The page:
Quarteto Em Cy "Som Definitivo" was the first brazilian LP I purchased because I liked the cover. Before that I had only been familiar with Sergio Mendes and things like Les Baxter or Michel LeGrands excellent Rio LP. The darkness and power of Som Definitivo blew me away. Instead of the sacharine sweet vocals and ultra-clean arrangements of Sergio Mendes this sounded like 4 rowdy schoolgirls who got dragged into the studio off the street. The sound was much more throaty and the music by Tamba Trio is the primitive repetitious acoustic stuff that, personally, affects me the most. they do a lot of "call-and-response" type of arrangements. I always imagine the solitary life of people living in Bahia and the importance of the sea and the repetitious sound of the breaking waves in much of the music and the voices of the 4 girls like ghosts of the sea calling out to the fishermen. (I make up all kinds of stupid shit about the songs becasue I can't understand a word their saying anyway) Quarteto Em Cy also perfom on the classic Baden Powell/Vinicius De Moraes LP "Os Afro Sambas." In one of my earlier comments I mention that I have been told that Voodoo had a big influence on the people of Brazil and this LP is the best example of this influence.
This entire album is beautiful and fascinating. I seem to be a sucker for rather melancholic, afflicted, and intoxicating sounds, so here I go again. The first half of this song is slow and haunting, I don't understand Portuguese, but the tone sounds like a filmic remembrance of tragically lost love, with yearning lyrics paired to beautiful piano-led orchestration . In the middle of the song there is a break of dark, doomy strings, followed by the second half, which is a quicker tempoed revisit of the first half, taking the form of a psychic climax.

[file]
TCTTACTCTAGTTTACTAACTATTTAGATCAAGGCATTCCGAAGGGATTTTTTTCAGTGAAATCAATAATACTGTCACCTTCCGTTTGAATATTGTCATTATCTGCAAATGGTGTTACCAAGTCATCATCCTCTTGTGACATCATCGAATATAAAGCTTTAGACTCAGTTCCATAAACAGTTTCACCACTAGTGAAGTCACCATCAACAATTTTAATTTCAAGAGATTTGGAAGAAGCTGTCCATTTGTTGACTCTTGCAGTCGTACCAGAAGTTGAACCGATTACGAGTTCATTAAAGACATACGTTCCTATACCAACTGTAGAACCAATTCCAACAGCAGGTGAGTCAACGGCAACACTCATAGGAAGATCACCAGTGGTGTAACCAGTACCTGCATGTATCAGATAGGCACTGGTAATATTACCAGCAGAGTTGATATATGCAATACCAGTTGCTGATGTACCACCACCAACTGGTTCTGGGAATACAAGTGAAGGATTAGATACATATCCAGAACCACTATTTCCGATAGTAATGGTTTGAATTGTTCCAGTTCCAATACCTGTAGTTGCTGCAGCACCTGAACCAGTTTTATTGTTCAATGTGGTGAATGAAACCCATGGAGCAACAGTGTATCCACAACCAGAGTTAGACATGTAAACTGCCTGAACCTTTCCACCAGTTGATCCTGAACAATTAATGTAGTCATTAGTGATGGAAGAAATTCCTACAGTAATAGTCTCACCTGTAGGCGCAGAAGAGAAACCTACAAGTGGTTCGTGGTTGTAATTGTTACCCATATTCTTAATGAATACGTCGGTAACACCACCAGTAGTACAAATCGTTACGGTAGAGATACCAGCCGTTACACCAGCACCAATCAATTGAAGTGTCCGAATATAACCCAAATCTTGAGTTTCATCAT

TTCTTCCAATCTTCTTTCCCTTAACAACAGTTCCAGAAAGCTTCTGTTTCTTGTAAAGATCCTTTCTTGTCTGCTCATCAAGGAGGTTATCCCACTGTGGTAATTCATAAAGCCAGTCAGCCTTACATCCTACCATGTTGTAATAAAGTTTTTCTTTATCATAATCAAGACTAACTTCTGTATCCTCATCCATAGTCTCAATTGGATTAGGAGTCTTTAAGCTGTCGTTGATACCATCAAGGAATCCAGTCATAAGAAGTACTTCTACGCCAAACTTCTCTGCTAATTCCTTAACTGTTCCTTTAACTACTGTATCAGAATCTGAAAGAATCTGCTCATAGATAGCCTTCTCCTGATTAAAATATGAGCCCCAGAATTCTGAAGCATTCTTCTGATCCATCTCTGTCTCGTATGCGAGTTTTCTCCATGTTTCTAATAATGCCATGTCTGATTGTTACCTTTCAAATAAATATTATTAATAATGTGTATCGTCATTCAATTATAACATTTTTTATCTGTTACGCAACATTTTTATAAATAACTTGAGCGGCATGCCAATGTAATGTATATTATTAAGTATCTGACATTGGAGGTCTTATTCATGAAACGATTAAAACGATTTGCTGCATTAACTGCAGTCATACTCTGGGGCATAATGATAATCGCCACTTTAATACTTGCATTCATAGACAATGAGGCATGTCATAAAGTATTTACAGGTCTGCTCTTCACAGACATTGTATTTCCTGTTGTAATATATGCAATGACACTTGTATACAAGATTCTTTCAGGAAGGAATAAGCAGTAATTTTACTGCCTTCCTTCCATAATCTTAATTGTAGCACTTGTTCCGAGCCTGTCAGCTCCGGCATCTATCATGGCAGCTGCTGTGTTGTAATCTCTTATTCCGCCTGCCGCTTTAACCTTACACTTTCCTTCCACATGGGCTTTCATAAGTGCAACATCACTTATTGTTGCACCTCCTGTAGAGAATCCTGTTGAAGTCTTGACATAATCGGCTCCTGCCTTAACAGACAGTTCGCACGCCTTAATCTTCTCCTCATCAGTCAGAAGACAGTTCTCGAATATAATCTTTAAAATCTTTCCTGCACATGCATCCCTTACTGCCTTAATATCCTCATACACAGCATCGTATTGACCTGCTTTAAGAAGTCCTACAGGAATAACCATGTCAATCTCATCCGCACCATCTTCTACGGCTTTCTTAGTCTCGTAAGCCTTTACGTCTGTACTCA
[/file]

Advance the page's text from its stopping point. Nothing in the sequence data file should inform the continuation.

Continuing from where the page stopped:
This Hillard and Garson song first recorded by the Romantics in 1963 gets a smoothe Bossa makeover on Eduardo Costa's LP "Eduardo Costa & Os Hitmakers." It has Hammond organ leads and 60's guitar and a mod sound similar to the many Parlophone/Odeon releases of the same period. Its a sweet melody and the LP has a fantastic cover with Eduardo standing at the Hammond in s shag-rugged recording studio wearing an outfit that would make Austin Powers jealous.
A smooth jazz-funk groove with Rhodes and synths playing melodically against each other. It sounds like Azymuth. In fact, it is Azymuth. Conversation, glasses clinking, a girl laughs in the distance. And Silvio's voice comes in, nice and mellow, describing what it's like to have a bunch of friends over for a get-together. Although he's one of Brazil's hippest crooners, a man who specializes in somewhat cliched yet mysteriously cool and affecting love songs, he lays back here and lets the country's greatest jazz-fusion outfit do its thing. How many romantic crooners ever do that?
The wonderful arrangement never fails to impress me whenever i listen to this Gilberto song (I always thought this was an Ogermann arrangement just to find out recently it's by Don Sebesky). Anyway, the arrangement is excellent: with its incredibly lush, glissanding strings it feels like you're just about to leave a 60s jet set lounge to enter your private plane on a sunny summer day that takes off to Rio. Well, that's how it sounds to me anyway...
from The Shadow Of Your Smile, available on CD (Verve)